Not only can we use Eq. (1) to find the value of Kb for the base conjugate to a given acid, we can also employ it in the reverse sense to find the value of Ka for the acid conjugate to a given base, as the following example shows.
EXAMPLE 2 Find the pH of 0.05 M NH4Cl (ammonium chloride), using the value Kb(NH3) = 1.8 × 10–5 mol dm–3.
Solution We regard this solution as a solution of the weak acid NH4+ and start by finding Ka for this species:
We can now evaluate the hydronium-ion concentrationA measure of the ratio of the quantity of a substance to the quantity of solvent, solution, or ore. Also, the process of making something more concentrated. with the usual approximation:
whence pH = –log(5.27 × 10–6) = 5.28
Note: The ammonium ion is a very weak acid (as seen in the Tables of Ka and and Kb values). A solution of NH4+ ions will thus not produce a very acidic solution. A pH of 5 is about the same pH as that of black coffee, not very acidic.
Before the Brönsted-Lowry definition of acids and bases and the idea of conjugate acid-base pairs became generally accepted, the interpretation of acid-base behavior revolved very much around the equation
Acid + base → salt + water
In consequence the idea prevailed that when an acid reacted with a base, the resultant salt should be neither acidic or basic, but neutral. In order to explain why a solution of sodium acetate was basic or a solution of ammonium chloride was acidic, a special term called hydrolysisAny reaction in which water (hydro) is split into two parts (lysis). Examples include the reaction of an anion with water to form the conjugate acid and hydroxide ion and hydrolysis of an ester or amide, in which the H from water bonds to form an alcohol or amine and the OH bonds to a carbonyl carbon to form a carboxylic acid. had to be invoked. Thus, for instance, sodium acetate was said to be hydrolyzed because the acetate ion reacted with water according to the reaction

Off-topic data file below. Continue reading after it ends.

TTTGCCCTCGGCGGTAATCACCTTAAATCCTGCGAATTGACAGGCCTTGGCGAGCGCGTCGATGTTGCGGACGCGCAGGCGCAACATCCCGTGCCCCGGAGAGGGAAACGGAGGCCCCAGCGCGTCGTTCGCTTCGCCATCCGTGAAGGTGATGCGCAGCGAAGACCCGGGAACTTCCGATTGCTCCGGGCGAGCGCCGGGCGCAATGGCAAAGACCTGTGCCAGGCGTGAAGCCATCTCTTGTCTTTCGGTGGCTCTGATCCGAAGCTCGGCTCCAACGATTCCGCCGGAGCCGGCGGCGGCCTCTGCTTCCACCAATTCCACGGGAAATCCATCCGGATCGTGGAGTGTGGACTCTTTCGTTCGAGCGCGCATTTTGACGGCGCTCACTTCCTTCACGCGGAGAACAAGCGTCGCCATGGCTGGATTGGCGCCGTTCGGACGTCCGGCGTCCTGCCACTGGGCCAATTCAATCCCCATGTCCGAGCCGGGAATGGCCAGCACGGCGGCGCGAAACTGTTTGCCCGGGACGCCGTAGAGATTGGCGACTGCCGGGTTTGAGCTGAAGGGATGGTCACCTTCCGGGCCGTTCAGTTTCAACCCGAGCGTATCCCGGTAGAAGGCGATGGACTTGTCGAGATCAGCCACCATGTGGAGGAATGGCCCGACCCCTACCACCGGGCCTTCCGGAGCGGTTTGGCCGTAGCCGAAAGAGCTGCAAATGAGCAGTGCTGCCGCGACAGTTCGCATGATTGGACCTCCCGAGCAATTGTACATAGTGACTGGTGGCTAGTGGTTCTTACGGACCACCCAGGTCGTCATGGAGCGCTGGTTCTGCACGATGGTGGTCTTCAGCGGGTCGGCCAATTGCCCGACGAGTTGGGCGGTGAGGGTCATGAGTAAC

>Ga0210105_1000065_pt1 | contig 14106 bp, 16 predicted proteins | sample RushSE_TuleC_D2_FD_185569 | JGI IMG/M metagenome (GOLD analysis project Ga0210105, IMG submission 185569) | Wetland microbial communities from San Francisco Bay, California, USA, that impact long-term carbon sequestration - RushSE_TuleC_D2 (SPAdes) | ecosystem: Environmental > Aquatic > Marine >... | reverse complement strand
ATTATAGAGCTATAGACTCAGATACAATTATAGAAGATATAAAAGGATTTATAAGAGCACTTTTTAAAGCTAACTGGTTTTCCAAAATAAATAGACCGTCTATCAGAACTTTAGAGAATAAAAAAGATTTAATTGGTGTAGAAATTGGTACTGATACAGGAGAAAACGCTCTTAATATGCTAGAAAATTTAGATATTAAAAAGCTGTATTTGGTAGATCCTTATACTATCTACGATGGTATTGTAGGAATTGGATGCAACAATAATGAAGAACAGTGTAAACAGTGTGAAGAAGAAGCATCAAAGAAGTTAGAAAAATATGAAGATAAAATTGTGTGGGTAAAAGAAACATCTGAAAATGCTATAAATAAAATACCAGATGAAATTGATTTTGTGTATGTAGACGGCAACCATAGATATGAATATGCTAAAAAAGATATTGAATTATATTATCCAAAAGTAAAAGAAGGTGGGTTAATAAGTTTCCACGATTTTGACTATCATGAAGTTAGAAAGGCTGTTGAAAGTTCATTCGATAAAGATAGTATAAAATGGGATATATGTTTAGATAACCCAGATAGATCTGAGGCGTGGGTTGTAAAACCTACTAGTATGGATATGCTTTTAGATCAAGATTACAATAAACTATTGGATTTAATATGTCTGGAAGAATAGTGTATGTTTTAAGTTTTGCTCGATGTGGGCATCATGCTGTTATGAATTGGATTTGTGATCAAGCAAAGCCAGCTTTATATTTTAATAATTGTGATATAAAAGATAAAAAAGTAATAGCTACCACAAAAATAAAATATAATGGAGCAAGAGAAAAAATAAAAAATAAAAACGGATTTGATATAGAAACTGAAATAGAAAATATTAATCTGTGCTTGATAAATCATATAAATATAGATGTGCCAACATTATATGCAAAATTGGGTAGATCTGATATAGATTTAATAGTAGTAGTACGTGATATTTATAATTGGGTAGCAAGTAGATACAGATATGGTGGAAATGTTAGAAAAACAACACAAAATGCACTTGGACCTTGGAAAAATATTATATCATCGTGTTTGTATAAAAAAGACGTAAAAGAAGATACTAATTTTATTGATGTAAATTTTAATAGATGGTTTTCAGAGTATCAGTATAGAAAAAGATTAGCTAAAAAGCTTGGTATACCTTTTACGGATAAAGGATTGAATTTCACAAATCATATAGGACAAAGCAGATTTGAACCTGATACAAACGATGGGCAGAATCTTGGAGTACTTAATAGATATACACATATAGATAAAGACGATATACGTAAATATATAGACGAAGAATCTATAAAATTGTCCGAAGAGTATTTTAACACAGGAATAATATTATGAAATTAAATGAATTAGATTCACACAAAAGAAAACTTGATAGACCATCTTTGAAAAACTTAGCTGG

CH3COO– + H2O CH3COOH + OH–
From the Brönsted-Lowry point of view there is, of course, nothing special about such a hydrolysis. It is a regular protonThe positively charged particle in an atomic nucleus; its mass is similar to the mass of a hydrogen atom. transfer. Nevertheless you should be aware of the existence of the term hydrolysis since it is still often used in this context.
Because the Brönsted-Lowry definition is so successful at explaining why some salt solutions are acidic and some basic, one must beware of making the mistake of assuming that no salt solutions are neutral. Many are. A good example is 0.10 M NaNO3. This solution is neutral because neither the Na+ ion nor the NO3– ion shows any appreciable acidic or basic properties. Since NO3– is the conjugate base of HNO3 we might expect it to produce a basic solution, but NO3– is such a weak base that it is almost impossible to detect such an effect. Just how weak a base NO3– is can be demonstrated using the value of Ka (HNO3) = 20 mol dm–3 obtained from the Tables of Ka and and Kb values.
If we now apply the conventional formula from equation 4 from the section on the pH of weak base solutions to calculate [OH–] in 0.10 M NaNO3, we obtain